The organizations say the map would “eviscerate” Black political gains.
(Photo: Patrick Pleul/Landov)
California’s 33rd Congressional District has for decades been represented by an African-American, first the late Rep. Julian Dixon, then Rep. Diane Watson, who retired last year, and now rising star Rep. Karen Bass. But if the California Redistricting Commission (CRC) has its way, “years of hard-won African-American voting power and multi-racial unity” will be lost, Marqueece Harris-Dawson of the African-American Redistricting Collaborative (AARC) told the Los Angeles Sentinel.
The AARC, whose members include several community and faith-based organizations, collaborated with the Asian Pacific American Legal Center and the Mexican American Legal Defense and Educational Fund to create what they’re calling “unity maps” that consider each of the group’s interests. But according to Harris-Dawson, the CRC map not only uses undisclosed reports and data to redraw district lines and it also pits African-Americans against Latinos.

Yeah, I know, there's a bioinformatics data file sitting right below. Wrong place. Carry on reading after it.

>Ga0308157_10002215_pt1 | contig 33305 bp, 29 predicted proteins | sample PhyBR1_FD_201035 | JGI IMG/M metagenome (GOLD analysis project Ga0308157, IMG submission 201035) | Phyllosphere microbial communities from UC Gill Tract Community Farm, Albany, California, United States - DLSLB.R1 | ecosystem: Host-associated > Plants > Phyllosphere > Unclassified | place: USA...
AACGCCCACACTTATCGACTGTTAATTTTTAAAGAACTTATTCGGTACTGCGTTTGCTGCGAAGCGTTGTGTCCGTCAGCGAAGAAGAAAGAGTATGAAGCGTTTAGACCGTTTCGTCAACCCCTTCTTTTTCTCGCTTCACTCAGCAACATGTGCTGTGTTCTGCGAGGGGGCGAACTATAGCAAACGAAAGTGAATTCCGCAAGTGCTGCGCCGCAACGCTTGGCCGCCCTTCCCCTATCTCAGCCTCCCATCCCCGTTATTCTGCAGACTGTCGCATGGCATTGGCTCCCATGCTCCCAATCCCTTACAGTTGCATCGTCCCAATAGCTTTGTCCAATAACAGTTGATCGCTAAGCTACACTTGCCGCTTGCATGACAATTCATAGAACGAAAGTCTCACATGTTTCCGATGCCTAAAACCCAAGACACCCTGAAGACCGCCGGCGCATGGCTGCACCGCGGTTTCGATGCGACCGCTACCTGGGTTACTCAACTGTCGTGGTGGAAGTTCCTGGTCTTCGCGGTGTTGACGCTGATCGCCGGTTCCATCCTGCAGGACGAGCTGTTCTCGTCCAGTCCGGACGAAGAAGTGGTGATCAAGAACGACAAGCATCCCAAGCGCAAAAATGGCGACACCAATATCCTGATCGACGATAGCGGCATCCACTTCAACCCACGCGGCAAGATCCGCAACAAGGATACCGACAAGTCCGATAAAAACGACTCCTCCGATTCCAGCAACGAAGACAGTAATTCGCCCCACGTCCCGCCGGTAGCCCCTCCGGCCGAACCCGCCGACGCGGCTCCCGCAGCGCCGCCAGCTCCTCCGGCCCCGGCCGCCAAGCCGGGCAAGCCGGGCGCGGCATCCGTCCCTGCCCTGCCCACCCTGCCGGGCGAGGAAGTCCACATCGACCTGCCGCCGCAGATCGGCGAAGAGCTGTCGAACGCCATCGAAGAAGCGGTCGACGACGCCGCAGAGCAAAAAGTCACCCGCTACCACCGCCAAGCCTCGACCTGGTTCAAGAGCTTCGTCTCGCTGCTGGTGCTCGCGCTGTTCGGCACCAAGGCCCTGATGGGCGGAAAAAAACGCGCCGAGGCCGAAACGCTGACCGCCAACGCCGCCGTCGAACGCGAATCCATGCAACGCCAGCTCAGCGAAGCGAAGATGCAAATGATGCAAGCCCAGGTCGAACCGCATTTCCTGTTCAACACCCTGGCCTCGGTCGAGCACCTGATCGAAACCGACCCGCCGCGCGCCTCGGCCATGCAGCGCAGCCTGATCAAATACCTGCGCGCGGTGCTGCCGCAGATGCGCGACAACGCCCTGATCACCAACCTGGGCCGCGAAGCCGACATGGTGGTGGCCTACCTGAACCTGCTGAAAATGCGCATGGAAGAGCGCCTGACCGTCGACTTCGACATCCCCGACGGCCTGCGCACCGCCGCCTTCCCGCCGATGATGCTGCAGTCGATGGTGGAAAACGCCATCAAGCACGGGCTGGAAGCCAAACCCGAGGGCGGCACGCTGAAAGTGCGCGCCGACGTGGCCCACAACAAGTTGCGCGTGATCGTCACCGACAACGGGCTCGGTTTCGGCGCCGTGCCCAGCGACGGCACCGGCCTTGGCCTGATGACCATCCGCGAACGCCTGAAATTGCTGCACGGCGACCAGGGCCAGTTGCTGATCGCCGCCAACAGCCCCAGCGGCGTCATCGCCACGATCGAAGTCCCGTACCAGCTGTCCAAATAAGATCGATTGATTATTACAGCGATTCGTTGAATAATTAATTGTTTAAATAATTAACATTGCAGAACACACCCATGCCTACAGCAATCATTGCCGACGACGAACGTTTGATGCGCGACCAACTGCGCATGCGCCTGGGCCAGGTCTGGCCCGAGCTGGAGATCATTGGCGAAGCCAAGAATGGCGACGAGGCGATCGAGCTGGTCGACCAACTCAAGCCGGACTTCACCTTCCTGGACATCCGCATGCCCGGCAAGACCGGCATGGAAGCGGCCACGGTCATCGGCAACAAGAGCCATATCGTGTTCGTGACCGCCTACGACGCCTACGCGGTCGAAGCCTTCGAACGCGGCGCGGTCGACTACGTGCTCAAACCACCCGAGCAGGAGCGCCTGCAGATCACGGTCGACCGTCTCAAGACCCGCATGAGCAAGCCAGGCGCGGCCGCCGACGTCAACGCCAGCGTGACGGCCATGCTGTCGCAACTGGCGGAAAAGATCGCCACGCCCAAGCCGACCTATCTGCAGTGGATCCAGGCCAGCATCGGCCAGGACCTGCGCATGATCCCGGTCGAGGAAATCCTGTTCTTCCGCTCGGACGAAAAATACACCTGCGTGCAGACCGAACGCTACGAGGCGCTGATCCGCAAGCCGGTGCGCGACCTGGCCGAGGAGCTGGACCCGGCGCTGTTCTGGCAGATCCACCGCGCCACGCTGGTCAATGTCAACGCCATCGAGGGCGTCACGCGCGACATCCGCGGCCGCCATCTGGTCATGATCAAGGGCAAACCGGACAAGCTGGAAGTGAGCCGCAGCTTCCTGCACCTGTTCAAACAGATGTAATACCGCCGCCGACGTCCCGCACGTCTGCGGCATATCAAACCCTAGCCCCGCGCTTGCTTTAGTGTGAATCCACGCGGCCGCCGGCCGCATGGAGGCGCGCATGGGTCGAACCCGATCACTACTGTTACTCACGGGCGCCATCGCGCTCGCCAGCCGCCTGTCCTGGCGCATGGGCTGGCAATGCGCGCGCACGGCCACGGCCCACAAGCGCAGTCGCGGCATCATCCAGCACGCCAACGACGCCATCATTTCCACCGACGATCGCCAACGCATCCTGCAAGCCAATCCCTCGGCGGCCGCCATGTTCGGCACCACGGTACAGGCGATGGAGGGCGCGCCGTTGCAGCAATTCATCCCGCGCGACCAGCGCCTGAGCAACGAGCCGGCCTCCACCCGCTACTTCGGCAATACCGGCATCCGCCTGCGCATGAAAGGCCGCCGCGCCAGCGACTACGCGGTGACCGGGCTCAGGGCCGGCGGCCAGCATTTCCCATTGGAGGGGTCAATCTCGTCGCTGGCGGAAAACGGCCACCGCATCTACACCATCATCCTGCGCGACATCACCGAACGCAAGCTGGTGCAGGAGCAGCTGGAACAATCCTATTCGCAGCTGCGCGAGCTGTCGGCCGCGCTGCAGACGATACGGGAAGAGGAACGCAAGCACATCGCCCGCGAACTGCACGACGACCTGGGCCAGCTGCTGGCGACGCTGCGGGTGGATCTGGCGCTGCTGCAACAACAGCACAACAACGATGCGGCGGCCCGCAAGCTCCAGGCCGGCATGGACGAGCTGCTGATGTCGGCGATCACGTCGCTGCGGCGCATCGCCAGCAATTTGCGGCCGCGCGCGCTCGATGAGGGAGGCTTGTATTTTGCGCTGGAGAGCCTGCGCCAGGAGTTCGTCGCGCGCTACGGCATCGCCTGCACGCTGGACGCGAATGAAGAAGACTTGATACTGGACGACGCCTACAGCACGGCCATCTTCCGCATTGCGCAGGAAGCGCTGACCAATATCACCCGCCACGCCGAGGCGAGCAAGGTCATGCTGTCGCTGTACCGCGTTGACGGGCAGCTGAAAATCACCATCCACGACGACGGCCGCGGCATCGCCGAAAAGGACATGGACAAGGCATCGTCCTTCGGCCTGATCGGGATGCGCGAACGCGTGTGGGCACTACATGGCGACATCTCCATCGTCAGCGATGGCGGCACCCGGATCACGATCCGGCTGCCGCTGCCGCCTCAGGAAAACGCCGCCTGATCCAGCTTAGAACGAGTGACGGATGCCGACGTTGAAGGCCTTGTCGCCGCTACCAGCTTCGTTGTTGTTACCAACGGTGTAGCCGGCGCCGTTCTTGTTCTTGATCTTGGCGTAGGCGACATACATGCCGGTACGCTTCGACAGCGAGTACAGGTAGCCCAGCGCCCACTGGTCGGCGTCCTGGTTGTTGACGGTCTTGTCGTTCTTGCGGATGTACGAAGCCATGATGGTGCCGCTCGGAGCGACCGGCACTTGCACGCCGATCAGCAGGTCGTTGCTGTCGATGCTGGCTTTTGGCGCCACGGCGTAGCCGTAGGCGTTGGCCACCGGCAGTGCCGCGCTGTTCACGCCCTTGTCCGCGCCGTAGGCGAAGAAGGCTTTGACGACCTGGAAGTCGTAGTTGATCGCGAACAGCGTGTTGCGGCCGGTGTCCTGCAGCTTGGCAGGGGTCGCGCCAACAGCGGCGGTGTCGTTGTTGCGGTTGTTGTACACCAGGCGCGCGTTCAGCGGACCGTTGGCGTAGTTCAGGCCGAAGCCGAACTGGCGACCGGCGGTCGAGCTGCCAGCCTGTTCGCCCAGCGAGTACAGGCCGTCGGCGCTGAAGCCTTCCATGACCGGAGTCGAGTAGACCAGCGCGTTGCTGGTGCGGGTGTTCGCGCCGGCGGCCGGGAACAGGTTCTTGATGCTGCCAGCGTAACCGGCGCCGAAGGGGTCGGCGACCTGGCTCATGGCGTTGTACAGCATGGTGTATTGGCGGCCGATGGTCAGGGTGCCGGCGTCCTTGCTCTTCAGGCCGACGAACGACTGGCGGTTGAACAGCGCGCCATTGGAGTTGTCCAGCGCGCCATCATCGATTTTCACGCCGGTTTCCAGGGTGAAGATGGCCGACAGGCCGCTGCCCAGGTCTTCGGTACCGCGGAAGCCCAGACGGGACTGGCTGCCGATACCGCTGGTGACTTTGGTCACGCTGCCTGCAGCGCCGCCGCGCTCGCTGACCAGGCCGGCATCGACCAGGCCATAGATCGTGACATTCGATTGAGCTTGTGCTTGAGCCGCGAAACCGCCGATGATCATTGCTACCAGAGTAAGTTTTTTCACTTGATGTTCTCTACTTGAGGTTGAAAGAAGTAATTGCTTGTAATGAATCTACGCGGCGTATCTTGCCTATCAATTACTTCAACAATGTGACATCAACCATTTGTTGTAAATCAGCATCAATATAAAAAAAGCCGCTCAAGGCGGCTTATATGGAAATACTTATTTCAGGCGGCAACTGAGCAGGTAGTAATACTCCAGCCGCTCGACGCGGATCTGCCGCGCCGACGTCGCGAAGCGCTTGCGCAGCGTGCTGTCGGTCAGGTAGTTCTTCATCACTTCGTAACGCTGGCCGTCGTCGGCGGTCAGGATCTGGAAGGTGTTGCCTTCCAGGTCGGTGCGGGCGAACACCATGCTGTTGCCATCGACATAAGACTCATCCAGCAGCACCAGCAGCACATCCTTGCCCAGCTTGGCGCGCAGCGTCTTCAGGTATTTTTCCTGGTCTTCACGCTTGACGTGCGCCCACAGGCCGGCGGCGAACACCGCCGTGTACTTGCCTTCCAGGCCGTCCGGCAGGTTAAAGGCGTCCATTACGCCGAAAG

“We need to be clear with the CRC that African-American voting power is not easily swept under the rug. Despite all of the hard work and effort by these three groups to develop a map that addresses their interests in the most complex part of the state, the CRC’s maps selectively place African Americans at the back of the line in protecting voting rights,” said Jackie Dupont-Walker of Ward Economic Development Corporation told the Sentinel. “This is a clear case of packing, in violation of federal law. If the CRC decides to ignore the law and public input without due consideration of either, then AARC will pursue a fair district map using all available options.”
Critics of the CRC’s map also charge that it sets back African-American political gains in the state’s assembly and Senate.